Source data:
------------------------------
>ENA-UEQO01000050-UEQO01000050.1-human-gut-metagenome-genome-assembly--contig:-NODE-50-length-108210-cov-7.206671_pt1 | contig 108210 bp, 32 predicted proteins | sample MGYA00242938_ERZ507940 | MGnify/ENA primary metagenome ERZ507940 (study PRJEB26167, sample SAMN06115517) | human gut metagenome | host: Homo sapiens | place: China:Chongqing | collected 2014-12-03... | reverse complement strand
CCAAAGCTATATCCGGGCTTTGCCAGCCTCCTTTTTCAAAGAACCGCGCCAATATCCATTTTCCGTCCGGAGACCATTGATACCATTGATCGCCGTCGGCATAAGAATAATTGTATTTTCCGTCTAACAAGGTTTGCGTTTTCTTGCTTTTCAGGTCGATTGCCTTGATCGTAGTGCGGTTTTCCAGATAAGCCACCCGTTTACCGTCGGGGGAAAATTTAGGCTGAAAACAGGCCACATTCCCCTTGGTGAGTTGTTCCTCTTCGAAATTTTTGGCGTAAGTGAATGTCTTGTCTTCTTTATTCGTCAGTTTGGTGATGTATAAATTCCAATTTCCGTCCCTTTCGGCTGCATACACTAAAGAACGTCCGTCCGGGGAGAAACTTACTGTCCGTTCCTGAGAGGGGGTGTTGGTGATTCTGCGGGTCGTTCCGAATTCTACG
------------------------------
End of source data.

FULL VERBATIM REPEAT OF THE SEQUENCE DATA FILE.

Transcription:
>ENA-UEQO01000050-UEQO01000050.1-human-gut-metagenome-genome-assembly--contig:-NODE-50-length-108210-cov-7.206671_pt1 | contig 108210 bp, 32 predicted proteins | sample MGYA00242938_ERZ507940 | MGnify/ENA primary metagenome ERZ507940 (study PRJEB26167, sample SAMN06115517) | human gut metagenome | host: Homo sapiens | place: China:Chongqing | collected 2014-12-03... | reverse complement strand
CCAAAGCTATATCCGGGCTTTGCCAGCCTCCTTTTTCAAAGAACCGCGCCAATATCCATTTTCCGTCCGGAGACCATTGATACCATTGATCGCCGTCGGCATAAGAATAATTGTATTTTCCGTCTAACAAGGTTTGCGTTTTCTTGCTTTTCAGGTCGATTGCCTTGATCGTAGTGCGGTTTTCCAGATAAGCCACCCGTTTACCGTCGGGGGAAAATTTAGGCTGAAAACAGGCCACATTCCCCTTGGTGAGTTGTTCCTCTTCGAAATTTTTGGCGTAAGTGAATGTCTTGTCTTCTTTATTCGTCAGTTTGGTGATGTATAAATTCCAATTTCCGTCCCTTTCGGCTGCATACACTAAAGAACGTCCGTCCGGGGAGAAACTTACTGTCCGTTCCTGAGAGGGGGTGTTGGTGATTCTGCGGGTCGTTCCGAATTCTACG